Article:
High-risk Covid-19 patients in Abu Dhabi are being given round-the-clock care at their homes using a hi-tech device that tracks their oxygen saturation, temperature and heart rate.
The gadget, which is strapped to the wrist and can be removed, unlike tracking watches, automatically checks the patient’s vital signs, which also includes the respiratory rate, every hour.
Healthcare staff monitor the data on a dashboard that charts the readings.
They then call the patient if they spot any abnormalities, which could include a drop in oxygen, a rise in temperature or a quicker pulse.
If the change is concerning, the patient is advised to call an ambulance for assessment.
The device, which connects to the person’s phone via Bluetooth, was successfully trialled over the past three weeks by Abu Dhabi Health Services Company (Seha).
It will now be rolled out across all assessment centres in the emirate for use among high-risk patients who are eligible for the home isolation programme.
They include people over the age of 60, as well as people suffering from conditions such as high blood pressure, diabetes or lung conditions such as asthma, which are under control but make them vulnerable to developing complications from the coronavirus.
Technology allows health services to step in when needed
Dr Marwan Al Kaabi, acting group chief operations at Seha, said the device offers huge advantages, which includes being able to detect the first signs of deterioration in the patient.
“We can intervene timely,” he said.
Use of the technology led to one Covid-19 patient being admitted to the ICU this week after the data showed he had begun to struggle.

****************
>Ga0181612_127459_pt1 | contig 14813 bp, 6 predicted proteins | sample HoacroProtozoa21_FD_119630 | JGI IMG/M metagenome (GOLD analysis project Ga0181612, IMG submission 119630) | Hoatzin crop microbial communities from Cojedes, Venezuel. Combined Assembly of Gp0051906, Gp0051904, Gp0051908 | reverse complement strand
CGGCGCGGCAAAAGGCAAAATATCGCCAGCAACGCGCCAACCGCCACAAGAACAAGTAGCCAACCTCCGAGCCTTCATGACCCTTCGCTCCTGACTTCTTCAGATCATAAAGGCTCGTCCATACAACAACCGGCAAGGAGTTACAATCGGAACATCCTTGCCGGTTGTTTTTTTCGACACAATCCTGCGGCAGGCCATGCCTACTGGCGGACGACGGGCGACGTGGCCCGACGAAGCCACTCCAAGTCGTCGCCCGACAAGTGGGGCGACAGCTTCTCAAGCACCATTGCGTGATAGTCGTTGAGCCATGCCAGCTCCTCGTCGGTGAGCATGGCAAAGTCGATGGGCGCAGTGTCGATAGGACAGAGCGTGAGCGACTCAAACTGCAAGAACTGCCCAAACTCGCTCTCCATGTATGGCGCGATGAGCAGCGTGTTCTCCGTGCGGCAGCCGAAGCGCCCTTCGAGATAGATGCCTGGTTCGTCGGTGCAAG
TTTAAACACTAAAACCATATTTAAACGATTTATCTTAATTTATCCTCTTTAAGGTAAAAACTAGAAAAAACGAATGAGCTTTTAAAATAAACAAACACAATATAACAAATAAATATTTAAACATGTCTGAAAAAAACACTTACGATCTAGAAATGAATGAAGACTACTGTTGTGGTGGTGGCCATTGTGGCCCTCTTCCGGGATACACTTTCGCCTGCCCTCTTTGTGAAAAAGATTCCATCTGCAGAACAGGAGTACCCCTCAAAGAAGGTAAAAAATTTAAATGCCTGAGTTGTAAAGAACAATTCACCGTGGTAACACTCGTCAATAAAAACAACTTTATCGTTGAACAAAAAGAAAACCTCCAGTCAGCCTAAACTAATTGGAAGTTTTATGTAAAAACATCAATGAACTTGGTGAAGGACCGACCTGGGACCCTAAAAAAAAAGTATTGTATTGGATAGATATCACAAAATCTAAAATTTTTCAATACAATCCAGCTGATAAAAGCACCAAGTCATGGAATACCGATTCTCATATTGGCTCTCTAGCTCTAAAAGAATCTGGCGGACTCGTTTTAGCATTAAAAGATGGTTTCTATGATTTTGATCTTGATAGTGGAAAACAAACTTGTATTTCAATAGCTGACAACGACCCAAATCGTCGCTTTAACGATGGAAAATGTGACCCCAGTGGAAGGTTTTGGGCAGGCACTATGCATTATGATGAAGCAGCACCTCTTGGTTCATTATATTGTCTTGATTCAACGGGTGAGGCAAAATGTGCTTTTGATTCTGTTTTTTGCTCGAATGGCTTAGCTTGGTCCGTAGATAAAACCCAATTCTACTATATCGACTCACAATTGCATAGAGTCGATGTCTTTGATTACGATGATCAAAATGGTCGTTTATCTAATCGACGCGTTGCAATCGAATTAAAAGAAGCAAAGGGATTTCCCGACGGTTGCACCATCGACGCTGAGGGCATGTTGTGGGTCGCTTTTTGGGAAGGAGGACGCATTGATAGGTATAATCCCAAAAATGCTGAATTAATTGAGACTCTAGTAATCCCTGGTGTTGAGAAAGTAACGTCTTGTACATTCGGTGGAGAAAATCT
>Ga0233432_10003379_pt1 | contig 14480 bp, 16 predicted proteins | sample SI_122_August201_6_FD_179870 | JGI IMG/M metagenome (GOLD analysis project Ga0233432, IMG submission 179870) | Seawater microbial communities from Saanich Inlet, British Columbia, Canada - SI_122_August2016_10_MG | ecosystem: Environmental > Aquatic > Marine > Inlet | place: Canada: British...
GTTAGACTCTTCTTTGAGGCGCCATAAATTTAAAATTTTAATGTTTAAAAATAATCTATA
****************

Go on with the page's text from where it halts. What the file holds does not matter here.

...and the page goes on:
Donnah Sasing, a nurse with Abu Dhabi Telemedicine Centre, which manages the platform, said the condition of the patient, who is in his 70s, deteriorated quickly.
“At first he was OK, then later on the nurse noticed that the saturation was getting lower, to below 90 per cent,” she said.
“Sometimes that happens with the activities they are doing. But this time he was just resting.
“The nurse called him but he was then complaining of chest pain. So what happened was, it was very quick, in 20 to 30 minutes.
“The family was advised to call the ambulance. The paramedics tried stabilising him, but he was brought to the hospital and admitted to the ICU.”
His condition has since improved after receiving treatment in hospital, said Yousif Alhammadi, a senior SOS officer with Seha.
“Thankfully he is stable now,” he said.
Dr Al Kaabi said patients are sometimes reluctant to be discharged or to isolate at home because they feel anxious.
“Many of our patients, instead of being kept in the hospital for monitoring, we can do that from them in their own homes, and we can still get the same information,” he said.
“Having such a device gives them the reassurance they need to go home knowing someone is monitoring them and someone can intervene if they need that.”
Dr Al Kaabi said he expects the device to have uses outside Covid-19, such as booking and checking in patients for appointments electronically, as well as checking their vital signs.
“For now it is available in all our Covid assessment centres.
“And we think by next year, this technology will have wider uses outside Covid-19.”